“What are we missing?” she said. She wiped her eyes as tears started forming and shook her head, almost afraid to describe aloud a fear that had been rattling in her head for days, “I just don’t want to die from this.”
It was late in the day and I was tired. I had spent the day like I do in most of my clinic sessions: delivering complicated diagnoses, adjusting medication regimens, and helping patients communicate with their specialists. But I knew what she needed was my time and patience. Even though I have had the same conversation numerous times, I was struggling to find the words to help her understand that her symptoms were triggered by anxiety.
All the testing was normal for infections, stomach ulcers, and clotting disorders. Her ECG and chest x-ray did not reveal any abnormalities and her blood pressure was normal. Her chest pain was anxiety-induced.
It’s never easy helping someone understand the implications that stress and anxiety can have on the body. Blaming physical sickness on stress feels vastly oversimplified and it also seems like an accusation — blame is placed on the patient’s mental state for the symptoms they are suffering from.
But chest pain is an extremely common presentation of anxiety. Some studies have shown that up to 25% of patients presenting to the ER with chest pain have anxiety disorders that are contributing to the pain, and I have seen this to be true in my own practice. What I have also seen is that chest pain is only one type of acute symptom that is directly related to psychological stress. Over recent years, numerous studies have shown that patients with psychological stress or anxiety are more likely to suffer stomach ulcers, hypertension, and even the progression of cancerous disease.
As I started explaining to her that stress and anxiety had instigated a cascade of events that physically affected her body, I realized “anxiety” just wasn’t the right word. My patient was not stressed nor anxious. She was exhausted, tired, traumatized, and in pain. I knew her history of childhood abuse and her present struggles of working low-income jobs to support her children. I knew that she had a son in prison and was kept awake by nightmares of seeing her other son buried due to gun violence. To call her symptoms anxiety-induced seemed empty. This was not her stress or anxiety, but rather a history of trauma and social injustice that culminated in her having chest pain so intense that she landed in the ER.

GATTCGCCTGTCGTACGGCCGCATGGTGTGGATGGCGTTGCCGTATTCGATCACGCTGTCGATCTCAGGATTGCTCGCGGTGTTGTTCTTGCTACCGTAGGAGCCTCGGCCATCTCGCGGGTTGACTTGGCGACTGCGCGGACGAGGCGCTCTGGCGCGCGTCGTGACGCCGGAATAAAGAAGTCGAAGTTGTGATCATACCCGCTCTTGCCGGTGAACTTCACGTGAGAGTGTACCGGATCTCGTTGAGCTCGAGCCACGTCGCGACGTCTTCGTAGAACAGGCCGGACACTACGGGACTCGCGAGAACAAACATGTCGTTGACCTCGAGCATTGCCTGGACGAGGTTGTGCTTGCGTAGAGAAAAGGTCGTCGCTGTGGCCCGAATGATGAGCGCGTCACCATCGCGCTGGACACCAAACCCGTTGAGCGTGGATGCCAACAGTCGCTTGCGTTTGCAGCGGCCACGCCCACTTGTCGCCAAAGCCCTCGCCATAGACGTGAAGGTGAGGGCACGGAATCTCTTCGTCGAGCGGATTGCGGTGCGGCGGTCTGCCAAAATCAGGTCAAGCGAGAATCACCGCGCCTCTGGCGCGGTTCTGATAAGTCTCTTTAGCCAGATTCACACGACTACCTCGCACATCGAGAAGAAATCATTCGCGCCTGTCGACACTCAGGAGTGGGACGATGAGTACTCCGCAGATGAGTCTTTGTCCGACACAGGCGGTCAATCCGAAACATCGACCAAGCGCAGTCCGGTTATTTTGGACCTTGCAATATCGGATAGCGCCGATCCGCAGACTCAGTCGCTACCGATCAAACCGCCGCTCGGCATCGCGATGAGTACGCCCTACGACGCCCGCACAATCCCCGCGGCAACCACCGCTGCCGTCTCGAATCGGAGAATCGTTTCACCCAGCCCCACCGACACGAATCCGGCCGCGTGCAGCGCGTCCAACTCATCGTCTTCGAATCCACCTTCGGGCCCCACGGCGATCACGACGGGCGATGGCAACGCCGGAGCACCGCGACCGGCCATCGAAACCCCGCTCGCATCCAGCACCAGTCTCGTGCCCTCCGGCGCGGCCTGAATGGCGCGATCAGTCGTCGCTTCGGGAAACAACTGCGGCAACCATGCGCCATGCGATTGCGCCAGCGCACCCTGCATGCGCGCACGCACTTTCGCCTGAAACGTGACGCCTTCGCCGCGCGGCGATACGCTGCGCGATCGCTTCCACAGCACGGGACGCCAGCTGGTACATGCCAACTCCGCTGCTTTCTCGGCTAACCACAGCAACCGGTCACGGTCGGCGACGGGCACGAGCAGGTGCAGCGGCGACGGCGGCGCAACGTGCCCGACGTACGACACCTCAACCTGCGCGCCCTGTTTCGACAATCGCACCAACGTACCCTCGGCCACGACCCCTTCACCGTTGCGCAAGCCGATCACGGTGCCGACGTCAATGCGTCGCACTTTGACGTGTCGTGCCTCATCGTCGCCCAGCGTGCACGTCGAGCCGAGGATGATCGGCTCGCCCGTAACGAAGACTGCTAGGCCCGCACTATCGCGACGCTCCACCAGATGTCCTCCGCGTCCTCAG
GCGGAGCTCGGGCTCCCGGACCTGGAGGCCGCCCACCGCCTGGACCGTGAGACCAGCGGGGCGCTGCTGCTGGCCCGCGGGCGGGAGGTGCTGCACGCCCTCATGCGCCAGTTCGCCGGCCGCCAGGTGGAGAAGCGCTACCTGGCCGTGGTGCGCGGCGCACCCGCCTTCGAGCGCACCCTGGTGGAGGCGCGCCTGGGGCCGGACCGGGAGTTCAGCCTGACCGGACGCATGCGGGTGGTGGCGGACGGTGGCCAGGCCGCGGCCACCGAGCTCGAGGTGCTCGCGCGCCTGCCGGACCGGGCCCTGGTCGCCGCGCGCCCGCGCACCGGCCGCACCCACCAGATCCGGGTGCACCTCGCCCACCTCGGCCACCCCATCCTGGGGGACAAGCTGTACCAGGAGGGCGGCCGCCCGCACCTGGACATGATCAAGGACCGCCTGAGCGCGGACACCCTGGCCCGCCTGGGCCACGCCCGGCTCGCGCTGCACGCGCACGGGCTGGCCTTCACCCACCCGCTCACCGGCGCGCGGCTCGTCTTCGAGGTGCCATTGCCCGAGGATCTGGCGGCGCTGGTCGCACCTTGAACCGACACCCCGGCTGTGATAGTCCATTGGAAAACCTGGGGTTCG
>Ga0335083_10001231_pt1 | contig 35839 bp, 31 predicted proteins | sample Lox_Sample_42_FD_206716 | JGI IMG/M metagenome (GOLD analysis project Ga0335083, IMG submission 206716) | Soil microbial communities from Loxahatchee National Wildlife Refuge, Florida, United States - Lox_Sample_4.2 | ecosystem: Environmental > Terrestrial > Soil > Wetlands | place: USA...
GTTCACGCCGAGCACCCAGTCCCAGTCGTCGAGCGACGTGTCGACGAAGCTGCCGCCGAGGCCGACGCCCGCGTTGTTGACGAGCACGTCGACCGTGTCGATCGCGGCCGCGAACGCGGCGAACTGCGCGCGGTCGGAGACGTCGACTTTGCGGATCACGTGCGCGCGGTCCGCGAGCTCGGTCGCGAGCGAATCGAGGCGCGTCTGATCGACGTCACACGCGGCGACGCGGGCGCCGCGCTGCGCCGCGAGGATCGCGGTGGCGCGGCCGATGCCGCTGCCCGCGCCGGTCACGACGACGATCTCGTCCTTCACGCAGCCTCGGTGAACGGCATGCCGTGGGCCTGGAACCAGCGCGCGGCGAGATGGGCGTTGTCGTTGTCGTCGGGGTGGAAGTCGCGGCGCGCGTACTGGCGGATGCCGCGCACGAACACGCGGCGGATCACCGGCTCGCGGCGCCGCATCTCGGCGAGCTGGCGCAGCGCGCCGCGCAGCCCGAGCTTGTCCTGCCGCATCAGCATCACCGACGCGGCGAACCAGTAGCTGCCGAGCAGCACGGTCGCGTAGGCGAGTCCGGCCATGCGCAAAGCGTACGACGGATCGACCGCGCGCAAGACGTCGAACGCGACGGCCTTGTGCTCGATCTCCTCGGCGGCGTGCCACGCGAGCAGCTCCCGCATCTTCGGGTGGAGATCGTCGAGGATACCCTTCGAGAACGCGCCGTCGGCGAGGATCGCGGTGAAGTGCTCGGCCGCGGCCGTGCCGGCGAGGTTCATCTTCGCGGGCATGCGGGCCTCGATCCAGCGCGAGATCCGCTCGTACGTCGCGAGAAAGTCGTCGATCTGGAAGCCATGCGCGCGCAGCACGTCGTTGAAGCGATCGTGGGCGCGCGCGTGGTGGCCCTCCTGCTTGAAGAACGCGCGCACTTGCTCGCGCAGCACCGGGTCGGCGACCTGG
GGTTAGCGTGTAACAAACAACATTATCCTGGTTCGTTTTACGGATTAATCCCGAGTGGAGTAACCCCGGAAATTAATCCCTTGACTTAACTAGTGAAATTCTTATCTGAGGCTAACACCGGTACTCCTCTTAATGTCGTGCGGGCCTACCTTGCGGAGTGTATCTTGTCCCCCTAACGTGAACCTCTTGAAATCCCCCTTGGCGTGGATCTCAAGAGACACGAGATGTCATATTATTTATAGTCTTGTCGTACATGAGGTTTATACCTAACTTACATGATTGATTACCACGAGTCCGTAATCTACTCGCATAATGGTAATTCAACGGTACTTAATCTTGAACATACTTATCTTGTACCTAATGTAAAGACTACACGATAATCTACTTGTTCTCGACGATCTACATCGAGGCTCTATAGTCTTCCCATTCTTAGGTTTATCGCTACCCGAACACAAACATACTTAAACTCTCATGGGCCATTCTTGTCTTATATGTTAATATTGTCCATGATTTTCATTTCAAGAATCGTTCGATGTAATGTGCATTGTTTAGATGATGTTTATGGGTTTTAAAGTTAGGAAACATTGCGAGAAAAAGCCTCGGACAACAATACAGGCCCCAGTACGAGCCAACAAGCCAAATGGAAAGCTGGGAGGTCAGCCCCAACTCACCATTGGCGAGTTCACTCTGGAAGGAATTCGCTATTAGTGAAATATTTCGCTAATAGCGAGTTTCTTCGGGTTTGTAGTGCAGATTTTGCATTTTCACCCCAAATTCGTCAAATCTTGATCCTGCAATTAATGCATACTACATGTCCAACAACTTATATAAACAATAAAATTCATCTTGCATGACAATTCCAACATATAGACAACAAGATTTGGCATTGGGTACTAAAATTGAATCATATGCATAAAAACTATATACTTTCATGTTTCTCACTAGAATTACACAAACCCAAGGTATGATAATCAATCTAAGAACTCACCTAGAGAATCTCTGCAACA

The notion that social inequities play a role in health outcomes is far from new. In western medicine, Rudolf Virchow highlighted this reality as early as the 1840s, where he correlated disease with “traceable defects in society.” In recent decades, numerous reports have been published, correlating social injustices with poor health outcomes. Studies have shown that Black patients are more likely to die from diseases such as cancer and heart disease, while also facing higher rates of discrimination in society and in the health care system.
Yet, when we learn about somatic disorders in medical school, there is no concomitant education about trauma-informed care. When we try to explain anxiety to our patients, our language and treatment plans are rooted in personal culpability. We don’t invoke social trauma into our language but instead ask patients to dig deep within themselves to find a remedy.
Casual language that asks patients to “de-stress” or “meditate” seems not only wrong but problematic for patients who are systematically marginalized.There is assuredly a place for meditation and mindfulness in the treatment of anxiety but our approach as clinicians has to be more thoughtful and individualized. Language is important and it matters to our patients and our culture. We have to be cognizant of the fact that calling disease “anxiety-induced” without further elaborating is vapid.
If we think social violence has played a role in a patient’s disease process, we should elaborate. The process of healing necessitates that we create time and space to bridge understanding, before prescribing treatment. Otherwise, we risk being dismissive and perpetuating the cycle of distrust in our medical system.
Illustration by Jennifer Bogartz